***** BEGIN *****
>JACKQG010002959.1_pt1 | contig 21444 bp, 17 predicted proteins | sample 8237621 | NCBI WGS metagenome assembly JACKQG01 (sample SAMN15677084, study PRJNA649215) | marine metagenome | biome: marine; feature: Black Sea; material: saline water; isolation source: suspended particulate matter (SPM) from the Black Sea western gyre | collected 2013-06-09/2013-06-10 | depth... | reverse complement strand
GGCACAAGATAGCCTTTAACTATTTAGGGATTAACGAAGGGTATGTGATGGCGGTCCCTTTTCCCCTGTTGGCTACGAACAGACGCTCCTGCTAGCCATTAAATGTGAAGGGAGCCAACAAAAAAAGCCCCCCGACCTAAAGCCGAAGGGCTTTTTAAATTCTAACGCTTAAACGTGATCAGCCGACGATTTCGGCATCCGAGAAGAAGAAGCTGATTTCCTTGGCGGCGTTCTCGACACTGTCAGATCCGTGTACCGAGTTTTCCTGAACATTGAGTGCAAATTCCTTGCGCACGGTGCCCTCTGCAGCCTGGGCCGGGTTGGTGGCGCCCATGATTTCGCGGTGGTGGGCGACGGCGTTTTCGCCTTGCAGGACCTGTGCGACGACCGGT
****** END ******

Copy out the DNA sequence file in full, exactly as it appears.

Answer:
>JACKQG010002959.1_pt1 | contig 21444 bp, 17 predicted proteins | sample 8237621 | NCBI WGS metagenome assembly JACKQG01 (sample SAMN15677084, study PRJNA649215) | marine metagenome | biome: marine; feature: Black Sea; material: saline water; isolation source: suspended particulate matter (SPM) from the Black Sea western gyre | collected 2013-06-09/2013-06-10 | depth... | reverse complement strand
GGCACAAGATAGCCTTTAACTATTTAGGGATTAACGAAGGGTATGTGATGGCGGTCCCTTTTCCCCTGTTGGCTACGAACAGACGCTCCTGCTAGCCATTAAATGTGAAGGGAGCCAACAAAAAAAGCCCCCCGACCTAAAGCCGAAGGGCTTTTTAAATTCTAACGCTTAAACGTGATCAGCCGACGATTTCGGCATCCGAGAAGAAGAAGCTGATTTCCTTGGCGGCGTTCTCGACACTGTCAGATCCGTGTACCGAGTTTTCCTGAACATTGAGTGCAAATTCCTTGCGCACGGTGCCCTCTGCAGCCTGGGCCGGGTTGGTGGCGCCCATGATTTCGCGGTGGTGGGCGACGGCGTTTTCGCCTTGCAGGACCTGTGCGACGACCGGT